After a long hiatus from blogging due to law school finals, I am back. I know that my priorities have been all out of order this month, but I'll get back into the flow of things now that I have nothing else to do but apply for jobs. Anyway, I left off blogging on my favorite day of the week...the ever popular Fish Tuesday, and for that I apologize.
I went to the Fish Guy Market located at 4423 N. Elston (http://www.fishguy.com/) for their $10 fish. On this day, they had the most incredible selection of fish that I have ever seen there. They had skate, monkfish, hamachi, bluefin tuna, and halibut, among many others. I had recently seen a recipe for roasted monkfish, plus I have always wanted to try cooking monkfish, so that was my clear choice. I headed home with my monkfish ready to rock its face off.
When cooking fish, it is almost always a good idea to do a quick cure in salt for about 10 minutes. To do this, generously sprinkle kosher salt on both sides of the fish and let it sit on a plate for 10 minutes while it comes up to room temperature, then wash it off with cold water. Monkfish; however, is a very thick piece of fish, so you may need closer to 30 minutes.
Here is how I did the fish.
Roasted Monkfish (serves 2)
1 lb monkfish tail fillet, cut crosswise in half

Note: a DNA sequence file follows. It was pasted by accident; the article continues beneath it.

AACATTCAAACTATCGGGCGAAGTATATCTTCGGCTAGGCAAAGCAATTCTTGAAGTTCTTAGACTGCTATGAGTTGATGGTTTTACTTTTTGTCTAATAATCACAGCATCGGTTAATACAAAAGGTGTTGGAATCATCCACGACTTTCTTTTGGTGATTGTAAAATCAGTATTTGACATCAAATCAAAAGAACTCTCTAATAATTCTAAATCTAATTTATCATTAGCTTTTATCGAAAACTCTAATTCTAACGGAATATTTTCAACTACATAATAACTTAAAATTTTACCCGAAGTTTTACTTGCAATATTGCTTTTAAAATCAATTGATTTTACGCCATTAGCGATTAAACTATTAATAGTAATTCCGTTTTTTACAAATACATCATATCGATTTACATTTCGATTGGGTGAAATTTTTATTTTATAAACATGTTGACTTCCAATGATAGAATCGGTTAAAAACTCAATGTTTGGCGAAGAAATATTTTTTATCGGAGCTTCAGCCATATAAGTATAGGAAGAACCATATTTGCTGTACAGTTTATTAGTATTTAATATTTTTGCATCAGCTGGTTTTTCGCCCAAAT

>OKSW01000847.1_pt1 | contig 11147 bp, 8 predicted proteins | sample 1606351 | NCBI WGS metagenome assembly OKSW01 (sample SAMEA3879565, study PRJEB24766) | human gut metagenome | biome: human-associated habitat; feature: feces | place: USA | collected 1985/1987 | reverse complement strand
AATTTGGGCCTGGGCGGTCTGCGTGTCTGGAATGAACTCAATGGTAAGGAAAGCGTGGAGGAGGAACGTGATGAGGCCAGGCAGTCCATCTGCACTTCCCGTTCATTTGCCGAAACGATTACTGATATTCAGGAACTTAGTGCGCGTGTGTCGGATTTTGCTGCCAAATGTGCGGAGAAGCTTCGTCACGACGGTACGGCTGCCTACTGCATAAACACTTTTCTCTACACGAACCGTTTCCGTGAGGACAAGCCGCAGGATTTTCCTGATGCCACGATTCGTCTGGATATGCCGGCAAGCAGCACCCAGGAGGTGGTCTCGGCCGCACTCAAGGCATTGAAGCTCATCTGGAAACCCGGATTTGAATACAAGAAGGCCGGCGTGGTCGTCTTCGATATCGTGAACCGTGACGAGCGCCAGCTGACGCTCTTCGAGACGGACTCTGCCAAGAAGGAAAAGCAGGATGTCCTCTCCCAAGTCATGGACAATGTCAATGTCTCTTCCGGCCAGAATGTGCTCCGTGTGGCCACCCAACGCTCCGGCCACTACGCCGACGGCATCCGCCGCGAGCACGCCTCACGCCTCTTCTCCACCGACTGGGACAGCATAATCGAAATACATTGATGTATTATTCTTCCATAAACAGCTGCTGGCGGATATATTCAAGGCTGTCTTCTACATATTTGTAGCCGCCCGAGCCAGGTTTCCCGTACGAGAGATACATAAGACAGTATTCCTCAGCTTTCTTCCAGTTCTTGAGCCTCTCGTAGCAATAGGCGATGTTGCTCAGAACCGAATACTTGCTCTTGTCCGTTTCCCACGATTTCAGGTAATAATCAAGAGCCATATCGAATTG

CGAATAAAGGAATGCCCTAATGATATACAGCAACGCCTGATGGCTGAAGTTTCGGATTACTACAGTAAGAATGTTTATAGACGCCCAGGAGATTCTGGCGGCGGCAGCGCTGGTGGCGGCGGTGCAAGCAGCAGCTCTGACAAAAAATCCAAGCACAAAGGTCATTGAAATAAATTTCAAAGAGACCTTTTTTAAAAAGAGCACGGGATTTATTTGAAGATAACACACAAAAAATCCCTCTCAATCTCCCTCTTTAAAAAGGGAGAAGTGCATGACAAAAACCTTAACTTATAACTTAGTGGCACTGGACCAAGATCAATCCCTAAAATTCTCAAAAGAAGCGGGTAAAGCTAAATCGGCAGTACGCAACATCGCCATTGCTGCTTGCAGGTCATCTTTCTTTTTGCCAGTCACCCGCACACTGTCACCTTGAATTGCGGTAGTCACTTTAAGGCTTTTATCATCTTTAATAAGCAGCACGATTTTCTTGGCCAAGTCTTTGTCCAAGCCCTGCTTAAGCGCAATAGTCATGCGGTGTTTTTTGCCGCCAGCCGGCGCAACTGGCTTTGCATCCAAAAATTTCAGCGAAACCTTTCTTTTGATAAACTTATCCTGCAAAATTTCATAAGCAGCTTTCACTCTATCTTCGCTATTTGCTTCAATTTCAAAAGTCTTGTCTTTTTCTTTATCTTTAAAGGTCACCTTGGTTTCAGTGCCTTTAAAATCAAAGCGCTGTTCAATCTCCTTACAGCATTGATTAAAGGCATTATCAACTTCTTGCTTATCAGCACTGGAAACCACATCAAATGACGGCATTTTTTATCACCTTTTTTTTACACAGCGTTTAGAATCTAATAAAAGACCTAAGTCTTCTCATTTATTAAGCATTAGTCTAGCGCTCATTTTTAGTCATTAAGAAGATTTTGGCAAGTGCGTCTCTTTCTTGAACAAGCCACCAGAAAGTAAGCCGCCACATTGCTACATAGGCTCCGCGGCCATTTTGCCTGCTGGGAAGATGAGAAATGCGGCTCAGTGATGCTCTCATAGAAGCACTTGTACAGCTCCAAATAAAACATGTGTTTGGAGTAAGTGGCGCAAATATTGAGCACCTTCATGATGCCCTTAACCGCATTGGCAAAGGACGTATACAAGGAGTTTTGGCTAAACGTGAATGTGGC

4 cloves of garlic, smashed, skin left on
1 tspn dried thyme
4 tbsp unsalted butter, cut in half
extra virgin olive oil
1. Generously film a large saute pan with canola oil, and heat it over medium-high heat until the oil just starts smoking.
2. Put the monkfish pieces in the pan rounded side down. Cook for about 3 minutes until it is golden brown.
3. Add in 2 tbsp of butter and allow it to melt, then add in the other 2 tbsp of butter and let it melt. Continue to cook the first side for another couple minutes, basting constantly once the butter has browned. Tilt pan if necessary to prevent butter from burning.
4. Flip the fish over and continue to baste for 3 more minutes. Add the garlic to the pan and cook for another 1-2 minutes. The internal temperature should be about 145.
5. Transfer the fish with the garlic to a plate and cover with foil for about 5 minutes.
6. Plate the fish and drizzle a little extra virgin olive oil on it.
7. Spoon some of the pan sauce over the fish. Serve with wedges of lemon and peas.
The crust on the fish was excellent and contrasted with the soft interior of the fish. The lemon and peas gave it some additional elements of flavor. If I could do anything differently, it would be cook the fish for about 30 seconds less on each side, to prevent the fish flesh from toughening up. As I cooked it was not very tough, but it could have used a slight amount less cooking to make it perfect.